“Novice needs advice”. Book about paint&weathering: Which?

Discussion in 'Getting Started' started by Topo, Mar 7, 2004.

  1. Topo

    Topo Member

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    Well, I realize that the best way for learn this things is the ol' “trial&error” method, but having a good guide can help to cut corners.

    There are twenty-many years that I don't paint a kit. The today paints and materials available are a bit different that the ones I was used and have more possibilities, so it's time for me having a “recycle”. :rolleyes:

    If you were to recommend a book/guide about the technics in painting & weathering model structures, which one, actually in print, you would choose? (having in mind that the “novice” is not a total beginner and have already some skill) :p
  2. Tyson Rayles

    Tyson Rayles Active Member

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    Javier I would suggest using chalks at first as they are more forgiving. I think the books by Dave Fary go into that.
  3. spitfire

    spitfire Active Member

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    Javier, when I set out to learn weathering techniques I got all my information from the internet. You could probably do a search right here on the Gauge and turn up lots of useful information. And if you still want a book, at least this will give you something to read before you decide.

    To summarize the main weathering techniques, they are:

    1. Chalks (as mentioned by Tyson above). They are ground to a powder and brushed or sprinkled on dry. Once you're happy with the results, spray with fixative. Weathering powders are much the same.
    Advantages: wide range of earth, rust and other colours. If you don't like it the first time, they are easy to clean off and try again.

    2. Washes. Take paint (or india ink) and dilute it with either water or, more commonly alcohol (for its fast drying time). Brushed on and built up gradually. Perfect for streaks running down of either rust or scale.
    Advantages: really mimics the flow of rusty or scaley water down the sides and into cracks and crannies. Disadvantages: once it's on, it's on.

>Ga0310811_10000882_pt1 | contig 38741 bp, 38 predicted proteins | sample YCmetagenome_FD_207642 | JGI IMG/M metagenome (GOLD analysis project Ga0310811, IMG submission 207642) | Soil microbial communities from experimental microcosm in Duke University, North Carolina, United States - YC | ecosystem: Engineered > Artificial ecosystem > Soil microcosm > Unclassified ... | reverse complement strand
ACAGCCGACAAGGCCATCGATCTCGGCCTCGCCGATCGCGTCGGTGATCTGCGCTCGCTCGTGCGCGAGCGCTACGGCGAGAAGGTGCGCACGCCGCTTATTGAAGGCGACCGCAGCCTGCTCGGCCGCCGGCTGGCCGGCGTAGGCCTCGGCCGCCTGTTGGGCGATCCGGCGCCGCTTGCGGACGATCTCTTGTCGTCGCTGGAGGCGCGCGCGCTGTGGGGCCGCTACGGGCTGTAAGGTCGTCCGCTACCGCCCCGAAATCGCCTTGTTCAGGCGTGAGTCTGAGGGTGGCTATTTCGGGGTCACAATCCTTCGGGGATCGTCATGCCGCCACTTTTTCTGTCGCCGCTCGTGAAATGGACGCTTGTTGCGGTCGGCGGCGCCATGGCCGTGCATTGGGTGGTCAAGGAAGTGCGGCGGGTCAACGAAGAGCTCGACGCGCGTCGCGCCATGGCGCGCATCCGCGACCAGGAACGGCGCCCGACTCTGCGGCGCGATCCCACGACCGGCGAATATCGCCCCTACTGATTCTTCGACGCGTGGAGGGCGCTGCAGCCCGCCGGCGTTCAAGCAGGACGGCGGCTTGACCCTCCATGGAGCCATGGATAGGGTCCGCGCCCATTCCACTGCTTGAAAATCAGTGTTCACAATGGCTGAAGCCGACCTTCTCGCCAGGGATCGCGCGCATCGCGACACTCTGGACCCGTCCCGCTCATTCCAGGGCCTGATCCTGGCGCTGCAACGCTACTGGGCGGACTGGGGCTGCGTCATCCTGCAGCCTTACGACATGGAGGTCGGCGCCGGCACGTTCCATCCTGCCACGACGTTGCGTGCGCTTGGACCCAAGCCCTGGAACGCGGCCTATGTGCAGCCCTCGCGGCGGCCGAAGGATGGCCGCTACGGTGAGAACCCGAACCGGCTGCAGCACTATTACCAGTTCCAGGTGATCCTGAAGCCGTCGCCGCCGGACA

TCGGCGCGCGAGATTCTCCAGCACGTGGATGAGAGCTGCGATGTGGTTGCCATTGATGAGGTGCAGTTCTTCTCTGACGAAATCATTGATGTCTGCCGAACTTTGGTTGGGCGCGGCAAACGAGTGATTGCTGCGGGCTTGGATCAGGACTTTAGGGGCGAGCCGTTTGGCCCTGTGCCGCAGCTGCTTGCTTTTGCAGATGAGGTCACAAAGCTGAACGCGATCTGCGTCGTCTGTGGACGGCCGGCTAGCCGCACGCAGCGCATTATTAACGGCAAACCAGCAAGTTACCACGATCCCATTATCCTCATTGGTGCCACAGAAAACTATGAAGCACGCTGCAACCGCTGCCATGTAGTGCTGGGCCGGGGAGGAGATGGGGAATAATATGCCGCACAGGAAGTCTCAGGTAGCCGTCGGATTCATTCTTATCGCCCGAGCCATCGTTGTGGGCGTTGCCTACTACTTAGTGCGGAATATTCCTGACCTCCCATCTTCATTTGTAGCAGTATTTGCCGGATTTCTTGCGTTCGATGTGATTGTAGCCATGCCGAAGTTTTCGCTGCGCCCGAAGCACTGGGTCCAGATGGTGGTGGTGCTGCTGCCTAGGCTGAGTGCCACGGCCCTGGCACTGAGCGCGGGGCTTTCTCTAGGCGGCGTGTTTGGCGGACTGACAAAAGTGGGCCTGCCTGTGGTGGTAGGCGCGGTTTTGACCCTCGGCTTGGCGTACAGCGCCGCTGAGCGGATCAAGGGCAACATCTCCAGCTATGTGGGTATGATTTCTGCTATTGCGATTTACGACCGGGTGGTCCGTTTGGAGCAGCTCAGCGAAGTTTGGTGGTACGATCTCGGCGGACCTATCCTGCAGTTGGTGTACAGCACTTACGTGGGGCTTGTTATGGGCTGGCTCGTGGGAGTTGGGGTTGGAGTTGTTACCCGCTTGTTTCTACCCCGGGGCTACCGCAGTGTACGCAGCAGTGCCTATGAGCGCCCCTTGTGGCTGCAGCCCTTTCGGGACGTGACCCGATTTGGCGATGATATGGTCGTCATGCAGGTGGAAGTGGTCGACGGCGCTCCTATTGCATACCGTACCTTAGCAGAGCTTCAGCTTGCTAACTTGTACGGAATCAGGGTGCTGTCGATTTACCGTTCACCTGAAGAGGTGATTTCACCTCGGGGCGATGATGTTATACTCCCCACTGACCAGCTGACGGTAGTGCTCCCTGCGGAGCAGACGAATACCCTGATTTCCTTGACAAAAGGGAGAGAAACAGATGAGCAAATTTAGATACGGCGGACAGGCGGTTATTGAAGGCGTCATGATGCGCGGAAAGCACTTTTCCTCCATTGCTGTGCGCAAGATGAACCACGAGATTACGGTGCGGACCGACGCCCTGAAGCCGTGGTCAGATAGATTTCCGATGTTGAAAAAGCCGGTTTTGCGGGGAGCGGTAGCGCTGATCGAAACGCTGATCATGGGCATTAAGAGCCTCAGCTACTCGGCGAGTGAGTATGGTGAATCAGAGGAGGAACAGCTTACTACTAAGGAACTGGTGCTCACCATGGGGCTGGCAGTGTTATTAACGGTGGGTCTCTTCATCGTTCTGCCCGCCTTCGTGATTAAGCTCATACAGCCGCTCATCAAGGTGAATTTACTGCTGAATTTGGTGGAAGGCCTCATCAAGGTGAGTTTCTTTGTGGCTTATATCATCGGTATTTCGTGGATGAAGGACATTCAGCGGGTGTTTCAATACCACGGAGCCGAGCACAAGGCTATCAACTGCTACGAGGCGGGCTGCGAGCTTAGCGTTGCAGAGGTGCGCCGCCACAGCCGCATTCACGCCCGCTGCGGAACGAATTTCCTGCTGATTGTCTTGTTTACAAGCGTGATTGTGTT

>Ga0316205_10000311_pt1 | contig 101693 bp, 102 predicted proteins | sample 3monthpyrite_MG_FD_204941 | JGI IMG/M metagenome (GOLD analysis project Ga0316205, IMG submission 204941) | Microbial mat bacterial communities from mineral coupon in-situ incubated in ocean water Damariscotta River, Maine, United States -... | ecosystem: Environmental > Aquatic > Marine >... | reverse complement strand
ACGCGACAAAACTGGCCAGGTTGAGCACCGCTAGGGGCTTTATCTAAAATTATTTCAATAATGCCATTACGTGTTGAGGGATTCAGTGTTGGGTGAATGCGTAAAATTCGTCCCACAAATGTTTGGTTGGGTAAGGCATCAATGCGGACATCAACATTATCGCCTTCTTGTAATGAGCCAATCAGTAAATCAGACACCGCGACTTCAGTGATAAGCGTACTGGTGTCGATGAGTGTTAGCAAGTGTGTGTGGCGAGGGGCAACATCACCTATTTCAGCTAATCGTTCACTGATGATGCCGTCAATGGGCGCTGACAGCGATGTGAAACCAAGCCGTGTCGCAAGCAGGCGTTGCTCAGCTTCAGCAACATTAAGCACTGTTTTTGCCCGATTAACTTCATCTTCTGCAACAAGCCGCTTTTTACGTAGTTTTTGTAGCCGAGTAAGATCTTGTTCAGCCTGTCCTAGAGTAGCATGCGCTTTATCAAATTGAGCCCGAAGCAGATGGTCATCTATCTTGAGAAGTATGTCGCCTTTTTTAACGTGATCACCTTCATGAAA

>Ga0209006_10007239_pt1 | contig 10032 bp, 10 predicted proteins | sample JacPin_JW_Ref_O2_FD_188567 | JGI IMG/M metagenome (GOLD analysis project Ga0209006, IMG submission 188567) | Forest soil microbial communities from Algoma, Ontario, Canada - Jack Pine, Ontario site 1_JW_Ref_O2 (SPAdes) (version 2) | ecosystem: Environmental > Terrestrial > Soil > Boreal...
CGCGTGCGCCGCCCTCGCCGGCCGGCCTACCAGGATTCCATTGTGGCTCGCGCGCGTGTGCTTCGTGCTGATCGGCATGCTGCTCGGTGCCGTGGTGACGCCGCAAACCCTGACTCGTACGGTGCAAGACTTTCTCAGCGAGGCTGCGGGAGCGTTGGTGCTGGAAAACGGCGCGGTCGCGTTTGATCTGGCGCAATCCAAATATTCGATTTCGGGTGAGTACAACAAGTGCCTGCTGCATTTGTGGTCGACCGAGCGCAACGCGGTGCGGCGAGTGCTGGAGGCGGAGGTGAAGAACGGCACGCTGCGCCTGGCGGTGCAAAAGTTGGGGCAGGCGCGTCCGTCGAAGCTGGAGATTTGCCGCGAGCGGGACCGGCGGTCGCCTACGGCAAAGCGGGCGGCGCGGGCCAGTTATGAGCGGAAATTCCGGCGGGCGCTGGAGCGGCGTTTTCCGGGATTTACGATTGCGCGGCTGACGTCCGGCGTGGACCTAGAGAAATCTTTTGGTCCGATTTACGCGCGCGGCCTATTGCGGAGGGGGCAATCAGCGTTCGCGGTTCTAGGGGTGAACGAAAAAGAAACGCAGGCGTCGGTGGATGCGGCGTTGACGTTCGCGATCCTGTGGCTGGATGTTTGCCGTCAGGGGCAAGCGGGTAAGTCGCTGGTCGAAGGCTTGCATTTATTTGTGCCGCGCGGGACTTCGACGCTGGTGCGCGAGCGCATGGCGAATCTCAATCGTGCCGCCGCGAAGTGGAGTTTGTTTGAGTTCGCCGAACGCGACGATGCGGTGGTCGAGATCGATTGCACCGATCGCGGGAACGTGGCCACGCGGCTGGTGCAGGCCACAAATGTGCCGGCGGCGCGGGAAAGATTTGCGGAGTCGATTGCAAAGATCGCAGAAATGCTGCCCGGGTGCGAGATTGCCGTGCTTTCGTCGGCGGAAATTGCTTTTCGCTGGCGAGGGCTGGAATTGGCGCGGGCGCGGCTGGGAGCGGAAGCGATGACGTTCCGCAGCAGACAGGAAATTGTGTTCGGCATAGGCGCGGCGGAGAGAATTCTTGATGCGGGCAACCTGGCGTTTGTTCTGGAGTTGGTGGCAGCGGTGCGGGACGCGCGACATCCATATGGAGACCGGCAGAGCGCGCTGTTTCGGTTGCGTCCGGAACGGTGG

3. Make-up. Raid the cosmetics counter for eyeshadow. They come in a wide range of colours with many earth, rust and charcoal tones. You can use the applicator supplied, or a finer brush. Advantage: easy to apply, stays in place. Can be sealed with fixative after or not.

    4. Airbrushing. If you happen to have an airbrush this the best technique for getting a dusty, well-travelled look on rolling stock or vehicles. It really doesn't take as much skill as you may think - in fact it's downright easy! Just take a practice boxcar, remove or mask off the couplers, and load the airbrush with a thinned light earth colour (I use Floquil Mud). Turn the boxcar upside down so that the front is facing you and the car is tllted slightly front to back. Spray lightly along the bottom and the resulting overspray on the sides and front will look exactly like kicked up dirt. Do this only after you have done all your other weathering. Advantage: only way to get this look.

    Most effective weathering uses a combination of these techniques. I hope this information will help you get started!

    Val
  4. MasonJar

    MasonJar It's not rocket surgery

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    There is one more that you might try. I have been gaining some confidence and (dare I say) skill with dry-brushing. This involves taking a paint brush and dipping it in the desired colour (dirt, dust, whatever). You then proceed to wipe off most of the paint on a paper towel. You then use a sort of flicking motion to brush the dry brush against the thing that needs weathering.

    Do not be tempted to put more paint on at once! It will then be painting, not dry brushing. It takes a while to build up, but it is easy to avoid over doing it.

    Andrew
  5. Topo

    Topo Member

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    Thanks, friends

    Thanks for the advice, Tyson & Val & Andrew !! :D :D

    Tyson: I will give a look to these Dave Frary books. ;)

    Val:
    I plan use water-soluble Pollyscale paints. Can it be diluted in alcohol too?
    What's best for paint structures, water-soluble acrilics (PollyScale), or enamels (Floquil)?
    If they're water soluble, I cannot simply "wash" the mess? :confused:
    UH, OH!! :eek: :eek:
    Ma'am wouldn't approve that!!! If she catch me messing with her chemicals, I'm busted! :rolleyes:
    (Er, Uh... I realize... Do you mean that I could buy NEW of that eyeshadow thing, don't you? Well, that could work) :D :D


    Andrew:
    Yep. You're right. I learned it the hard way. :oops: :curse:
  6. spitfire

    spitfire Active Member

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    Javier

    Alcohol is usually used to dilute india ink. I've never tried it with water-based paint, but I have tried it with real powdered rust and that works fine. Diluting with water is ok, it just takes longer to dry.

    I prefer acrylics for structures, in fact for everything (except metal stuff like vehicles etc). One reason is there's no worry it will react with the plastic, and the other is you can clean up with water, not costly (and stinky) solvents.

    Theoretically you should be able to wash off water soluble paints but in practice I've found it doesn't work. Some folks use brake fluid to strip paint.

    A neat way to get real rust is to take an SOS pad (used, minus soap) and keep it in a jar covered with water. In a couple of weeks it should deteriorate, and in a month or so turn to dust. It's very bright orange though and should be used sparingly.

    Val
  7. Topo

    Topo Member

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    Thanks for the clarifications, Val. :) :thumb: